Maybe this will blow over and Instagram users will just snap away mostly blissfully ignorant of where their photos end up and how they’re used. Because Instagram doesn’t have to notify you, it has the advantage of being a hidden revenue, not in your face like ads that would remind people why they’re mad all the time. For now, many are posting this “How to Delete Your Instagram Account” how-to on Twitter. There are already a host of how-tos for saving and moving your Instagram photos before deleting.

As I said, I’m all for Instagram making money off its many users in some way. But whenever a business makes a change, it has to be mindful of the kinds of customers it’s trying to keep and the kind it’s still trying to woo. Frankly, a lot of Instagram’s most enthusiastic users are hipstery Millenials with a sense of entitlement bigger than the supercomputer in “War Games” (not that they’ve seen that). Is it any wonder they’d take loud exception to this? Making money requires making changes while preserving the trust of customers and what made the product great. These rules seem to undercut that quite a bit. Led by celebrities on Twitter, they seem to be deleting en masse today:

The Anonymous “hacktivists” are pushing a boycott, which will no doubt go viral, at least for a while.

Someone at The Nation RTs a broader policy question:

While you may disagree with the objections to the federal government in this particular critique, I do think it’s worth thinking about how we could get the public to loudly demand the government be half as responsive and smart as we demand private companies are.

I’m curious how our commenters deal with these online privacy issues. I try to stay aware and use basic opt-outs and privacy settings, but what if they’re not available to you? Do you abandon the service or charge onward in your Instagramming?

Exit video: If you don’t know much about Instagram, here’s a good parody/primer. It’s pretty funny, but apologies for even a parodic use of Nickelback. Observe a slight content warning for some language.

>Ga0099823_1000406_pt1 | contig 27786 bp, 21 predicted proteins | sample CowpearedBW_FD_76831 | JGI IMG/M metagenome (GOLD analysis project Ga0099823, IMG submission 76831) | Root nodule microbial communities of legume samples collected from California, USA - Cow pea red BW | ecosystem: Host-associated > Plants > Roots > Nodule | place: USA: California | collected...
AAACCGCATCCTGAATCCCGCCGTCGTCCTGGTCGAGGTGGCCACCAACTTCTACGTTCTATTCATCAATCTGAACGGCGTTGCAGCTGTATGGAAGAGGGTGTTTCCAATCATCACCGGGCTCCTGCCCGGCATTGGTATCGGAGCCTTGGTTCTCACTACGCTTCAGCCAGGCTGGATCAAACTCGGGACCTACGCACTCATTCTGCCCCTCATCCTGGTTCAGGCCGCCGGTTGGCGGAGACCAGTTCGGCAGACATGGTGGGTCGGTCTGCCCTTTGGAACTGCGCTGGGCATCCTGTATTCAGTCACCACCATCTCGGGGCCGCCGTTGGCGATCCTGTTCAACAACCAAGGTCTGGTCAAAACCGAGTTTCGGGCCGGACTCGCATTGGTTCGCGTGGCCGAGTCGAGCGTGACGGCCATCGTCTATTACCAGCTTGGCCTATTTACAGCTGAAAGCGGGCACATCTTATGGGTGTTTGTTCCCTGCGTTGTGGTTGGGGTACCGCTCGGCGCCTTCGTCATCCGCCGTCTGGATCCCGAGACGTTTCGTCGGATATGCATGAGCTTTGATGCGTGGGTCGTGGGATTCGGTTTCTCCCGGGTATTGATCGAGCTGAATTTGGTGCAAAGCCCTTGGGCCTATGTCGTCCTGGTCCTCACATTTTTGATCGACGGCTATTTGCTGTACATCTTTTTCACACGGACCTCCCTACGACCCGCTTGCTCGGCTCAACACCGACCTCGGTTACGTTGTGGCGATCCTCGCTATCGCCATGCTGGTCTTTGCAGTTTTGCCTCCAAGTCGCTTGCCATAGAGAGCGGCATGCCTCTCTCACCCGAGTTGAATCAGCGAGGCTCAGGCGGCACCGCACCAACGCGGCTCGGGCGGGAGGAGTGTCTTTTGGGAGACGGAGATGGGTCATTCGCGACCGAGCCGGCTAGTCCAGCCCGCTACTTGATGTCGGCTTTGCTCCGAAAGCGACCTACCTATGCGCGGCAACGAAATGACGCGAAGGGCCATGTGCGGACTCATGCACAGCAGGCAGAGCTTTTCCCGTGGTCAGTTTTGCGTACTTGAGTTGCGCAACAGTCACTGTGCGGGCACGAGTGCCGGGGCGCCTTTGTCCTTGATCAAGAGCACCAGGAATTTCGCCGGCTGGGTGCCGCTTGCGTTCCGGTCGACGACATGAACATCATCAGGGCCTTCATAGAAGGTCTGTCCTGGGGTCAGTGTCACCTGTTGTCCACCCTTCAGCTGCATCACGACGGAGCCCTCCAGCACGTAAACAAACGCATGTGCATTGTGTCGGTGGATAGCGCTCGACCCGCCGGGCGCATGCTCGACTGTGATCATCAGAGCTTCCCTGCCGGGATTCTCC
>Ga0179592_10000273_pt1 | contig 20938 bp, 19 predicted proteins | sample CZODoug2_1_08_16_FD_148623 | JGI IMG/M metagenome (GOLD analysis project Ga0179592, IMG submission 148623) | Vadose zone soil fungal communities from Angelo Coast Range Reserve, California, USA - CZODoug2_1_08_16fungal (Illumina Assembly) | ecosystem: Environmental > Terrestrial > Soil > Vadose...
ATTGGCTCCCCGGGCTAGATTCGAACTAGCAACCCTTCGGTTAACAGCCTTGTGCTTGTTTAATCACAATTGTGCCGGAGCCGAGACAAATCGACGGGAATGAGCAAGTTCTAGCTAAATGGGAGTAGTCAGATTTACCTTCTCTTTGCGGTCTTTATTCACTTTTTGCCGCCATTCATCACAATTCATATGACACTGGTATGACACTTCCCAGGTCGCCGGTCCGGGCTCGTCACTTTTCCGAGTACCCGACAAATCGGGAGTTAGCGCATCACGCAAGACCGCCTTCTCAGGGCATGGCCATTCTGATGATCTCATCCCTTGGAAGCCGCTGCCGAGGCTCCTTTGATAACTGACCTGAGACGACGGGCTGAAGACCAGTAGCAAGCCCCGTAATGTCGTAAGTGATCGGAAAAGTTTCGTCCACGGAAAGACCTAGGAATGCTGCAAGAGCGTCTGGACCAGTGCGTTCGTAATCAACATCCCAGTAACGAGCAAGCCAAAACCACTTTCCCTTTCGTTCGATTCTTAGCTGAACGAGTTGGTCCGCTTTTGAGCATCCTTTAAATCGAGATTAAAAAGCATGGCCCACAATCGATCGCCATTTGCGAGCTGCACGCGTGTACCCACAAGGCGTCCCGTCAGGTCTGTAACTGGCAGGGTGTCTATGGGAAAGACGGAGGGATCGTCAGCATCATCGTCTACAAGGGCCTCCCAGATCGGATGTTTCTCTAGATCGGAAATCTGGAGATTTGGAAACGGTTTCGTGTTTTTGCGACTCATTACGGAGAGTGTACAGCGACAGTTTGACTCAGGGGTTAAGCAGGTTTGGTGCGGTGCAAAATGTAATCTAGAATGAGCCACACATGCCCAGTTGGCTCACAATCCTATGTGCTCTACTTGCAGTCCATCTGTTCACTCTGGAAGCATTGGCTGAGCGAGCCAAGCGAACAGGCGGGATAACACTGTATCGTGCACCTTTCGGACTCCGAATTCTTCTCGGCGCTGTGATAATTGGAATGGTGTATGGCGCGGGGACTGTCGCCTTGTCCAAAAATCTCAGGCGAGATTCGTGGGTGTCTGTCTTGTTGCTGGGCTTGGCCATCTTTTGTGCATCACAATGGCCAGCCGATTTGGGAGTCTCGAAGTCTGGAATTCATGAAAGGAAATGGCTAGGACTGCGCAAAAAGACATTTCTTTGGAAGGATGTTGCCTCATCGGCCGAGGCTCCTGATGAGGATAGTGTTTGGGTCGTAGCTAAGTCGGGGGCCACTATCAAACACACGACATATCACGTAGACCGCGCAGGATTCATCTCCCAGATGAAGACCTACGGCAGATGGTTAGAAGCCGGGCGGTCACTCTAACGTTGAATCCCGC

Update: Another reporter says, though the new rules are a tad icky, the freak-out is an overreaction. But even if he’s right, and we take the most benign interpretation of the terms of service possible, really badly calculated not to have a roll-out in which they explained this.

So what can Instagram do? Well, an advertiser can pay Instagram to display your photos in a way that doesn’t create anything new — so Budweiser can put up a box in the timeline that says “our favorite Instagram photos of this bar!” and put user photos in there, but it can’t take those photos and modify them, or combine them with other content to create a new thing. Putting a logo on your photo would definitely break the rules. But putting a logo somewhere near your photos? That would probably be okay.

If all of this seems vaguely familiar, it’s because it’s basically what Facebook has been doing with Sponsored Posts for months now — advertisers can pay to “sponsor” your posts in various categories to make sure they prominently appear in your friends’ News Feeds. So if you “like” The Hobbit, the filmmakers can pay Facebook to promote that post across Facebook. The main difference is that Facebook is a little more clear and careful about what can and can’t be promoted — you do lots of different kinds of things on Facebook, so it fundamentally has more things to sell. Pretty much all you do on Instagram is share photos, so there’s just not much else the company can do to make money except use those photos and your data to sell ads.

Update: Instagram responds. The Internet can really spin itself into a outsized temper tantrum very quickly that’s disproportionate to the threat posed. Instagram should have known that and explained its rules instead of just throwing them out there with what looks like pretty bad, unclear legal language. They know it now:

Yesterday we introduced a new version of our Privacy Policy and Terms of Service that will take effect in thirty days. These two documents help communicate as clearly as possible our relationship with the users of Instagram so you understand how your data will be used, and the rules that govern the thriving and active Instagram community. Since making these changes, we’ve heard loud and clear that many users are confused and upset about what the changes mean.

I’m writing this today to let you know we’re listening and to commit to you that we will be doing more to answer your questions, fix any mistakes, and eliminate the confusion. As we review your feedback and stories in the press, we’re going to modify specific parts of the terms to make it more clear what will happen with your photos.

Legal documents are easy to misinterpret. So I’d like to address specific concerns we’ve heard from everyone.

Click through for clarifications on advertising, ownership of photos, and privacy settings, if you’re an Instagram user.

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David Strom 5:21 PM on December 09, 2022